Employers will be expected to report gender pay gap data this year, the equalities watchdog has said, but will have an extra six months to submit their figures to help them cope with the effects of the coronavirus pandemic.
The Equality and Human Rights Commission (EHRC) has said it will require businesses to submit gender pay gap data for 2020-21, but that it won’t carry out any enforcement on companies that fail to report their data until 5 October, in effect giving firms a six-month extension on the 4 April deadline.
Last year the EHRC took the decision to suspend all enforcement action on reporting in light of the Covid outbreak. However, Kishwer Falkner, chair of the EHRC, said action to reduce the gender pay gap needed to continue.
- Government ‘repeatedly failed’ women in Covid response, MPs warn
- Seven in 10 requests for furlough by working mums rejected, TUC study reveals
- Why 2021 must be the year we eliminate the ethnicity pay gap
“Starting our legal process in October strikes the right balance between supporting businesses and enforcing these important regulations,” she said, adding that employers should still report their data for 2020-21 on time if they can, alongside detailed action plans to reduce the long-term gaps in pay.
“Reporting provides an opportunity for employers to demonstrate their commitment to gender equality, which will be more important than ever as the effects of the pandemic continue,” said Falkner.
Claire McCartney, senior resourcing and inclusion adviser at the CIPD, welcomed the news that reporting requirements would be reintroduced this year, but raised concerns that delayed enforcement could send the wrong signal to businesses.
Get more HR and employment law news like this delivered straight to your inbox every day – sign up to People Management’s PM Daily newsletter
“Economically, women have been adversely and disproportionately affected by the pandemic. Now is not the time for employers to take their foot off the pedal when it comes to their commitment to closing the gender pay gap,” she said, adding that anecdotally many of the CIPD’s members were confident about meeting the April reporting deadline.
This year more than ever it was also important for employers to publish an accompanying narrative and action plan alongside their data, said McCartney: “The pandemic will have had an impact on their figures. They will need to understand and explain this, and set out how they plan to improve gender equality and tackle pay gaps where they exist.”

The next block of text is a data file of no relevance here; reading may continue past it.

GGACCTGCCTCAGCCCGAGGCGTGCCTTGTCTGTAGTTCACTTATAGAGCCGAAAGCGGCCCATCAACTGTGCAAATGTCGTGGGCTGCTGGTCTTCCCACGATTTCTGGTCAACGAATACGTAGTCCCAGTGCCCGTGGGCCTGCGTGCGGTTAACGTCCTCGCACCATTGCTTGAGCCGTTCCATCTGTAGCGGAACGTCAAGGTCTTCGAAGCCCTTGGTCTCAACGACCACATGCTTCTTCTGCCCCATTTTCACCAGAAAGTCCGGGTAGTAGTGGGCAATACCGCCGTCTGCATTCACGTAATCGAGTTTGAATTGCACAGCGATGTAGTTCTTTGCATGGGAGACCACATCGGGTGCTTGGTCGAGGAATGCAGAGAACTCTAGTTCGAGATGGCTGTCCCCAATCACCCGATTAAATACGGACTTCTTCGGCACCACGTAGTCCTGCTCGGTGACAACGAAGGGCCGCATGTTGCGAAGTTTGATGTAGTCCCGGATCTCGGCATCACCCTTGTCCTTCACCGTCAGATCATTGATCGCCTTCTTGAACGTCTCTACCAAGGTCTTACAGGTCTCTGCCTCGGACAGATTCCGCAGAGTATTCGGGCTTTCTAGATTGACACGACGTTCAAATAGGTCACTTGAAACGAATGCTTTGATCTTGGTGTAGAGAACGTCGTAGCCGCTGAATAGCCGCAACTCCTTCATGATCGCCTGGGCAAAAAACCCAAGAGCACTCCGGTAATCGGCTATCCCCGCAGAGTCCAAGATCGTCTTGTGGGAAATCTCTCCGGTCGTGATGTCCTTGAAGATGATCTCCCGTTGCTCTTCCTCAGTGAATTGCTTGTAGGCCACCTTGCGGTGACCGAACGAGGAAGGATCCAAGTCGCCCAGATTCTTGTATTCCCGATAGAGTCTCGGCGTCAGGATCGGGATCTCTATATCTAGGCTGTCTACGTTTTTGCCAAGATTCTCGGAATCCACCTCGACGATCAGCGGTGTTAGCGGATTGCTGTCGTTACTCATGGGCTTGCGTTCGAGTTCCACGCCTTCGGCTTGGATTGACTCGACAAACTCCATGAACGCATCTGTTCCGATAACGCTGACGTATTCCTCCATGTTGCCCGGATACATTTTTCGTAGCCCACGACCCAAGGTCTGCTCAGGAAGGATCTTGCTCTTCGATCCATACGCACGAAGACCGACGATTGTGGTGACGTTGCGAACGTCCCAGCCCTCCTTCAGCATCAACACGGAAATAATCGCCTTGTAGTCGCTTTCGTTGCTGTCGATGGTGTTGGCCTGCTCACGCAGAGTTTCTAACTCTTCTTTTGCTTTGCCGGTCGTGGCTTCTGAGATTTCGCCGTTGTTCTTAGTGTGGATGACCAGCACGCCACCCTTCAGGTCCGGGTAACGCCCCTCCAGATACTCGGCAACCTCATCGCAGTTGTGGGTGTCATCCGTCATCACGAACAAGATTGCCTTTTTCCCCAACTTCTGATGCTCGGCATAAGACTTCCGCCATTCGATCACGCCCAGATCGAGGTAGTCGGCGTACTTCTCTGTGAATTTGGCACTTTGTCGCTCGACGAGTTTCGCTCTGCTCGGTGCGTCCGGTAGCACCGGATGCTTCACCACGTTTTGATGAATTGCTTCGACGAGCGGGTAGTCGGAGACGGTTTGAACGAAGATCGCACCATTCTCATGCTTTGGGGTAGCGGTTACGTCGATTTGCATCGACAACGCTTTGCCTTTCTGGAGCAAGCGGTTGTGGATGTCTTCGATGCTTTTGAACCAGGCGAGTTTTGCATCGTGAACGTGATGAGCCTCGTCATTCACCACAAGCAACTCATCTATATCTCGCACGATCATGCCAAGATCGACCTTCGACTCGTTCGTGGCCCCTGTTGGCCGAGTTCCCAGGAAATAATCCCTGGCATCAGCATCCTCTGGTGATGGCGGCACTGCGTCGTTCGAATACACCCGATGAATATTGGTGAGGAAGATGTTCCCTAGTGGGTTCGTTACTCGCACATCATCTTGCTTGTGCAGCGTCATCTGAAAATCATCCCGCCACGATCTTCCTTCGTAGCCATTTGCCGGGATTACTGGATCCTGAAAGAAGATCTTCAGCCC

Duncan Brown, principal associate at the Institute for Employment Studies, said extending the reporting deadline was a better option than suspending the requirement altogether for another year. Just half of employers that met the reporting requirements last year voluntarily submitted their gender pay gap data, he said.
“Financial reporting was allowed a similar extension last year to recognise Covid-related disruption, but companies still had to report their financial results, and they should have had to report their gender pay gaps, too,” Brown said.
“This sent all the wrong messages – that gender issues are just for the good times and not a priority in more difficult economic conditions.”
Supriya Garikipati, associate professor in development economics at the University of Liverpool, said businesses have already had enough time to adapt to the changes brought by the pandemic. “We know the significant impact of the gender pay gap on the productivity, morale and mental health of employees. These are likely to be heightened during the pandemic when jobs and pay have been under unprecedented threat in modern times,” she said.
Frances O’Grady, general secretary of the TUC, also said there was no need to delay the reporting requirement for six months. “Women have lost out on pay and had to cut their hours in the pandemic. It’s vital that employers analyse their pay gaps and take immediate action to close them. Unnecessary delay risks turning the clock back,” she said.
Putting off reporting also wasn’t beneficial to employers in the long run, said Helen Burgess, partner at Shoosmiths. “The importance an employer places on these elements, together with the action it is taking to reduce any gender pay gap, are likely to be things that employees consider when deciding where to work and whether to stay with an employer,” she said.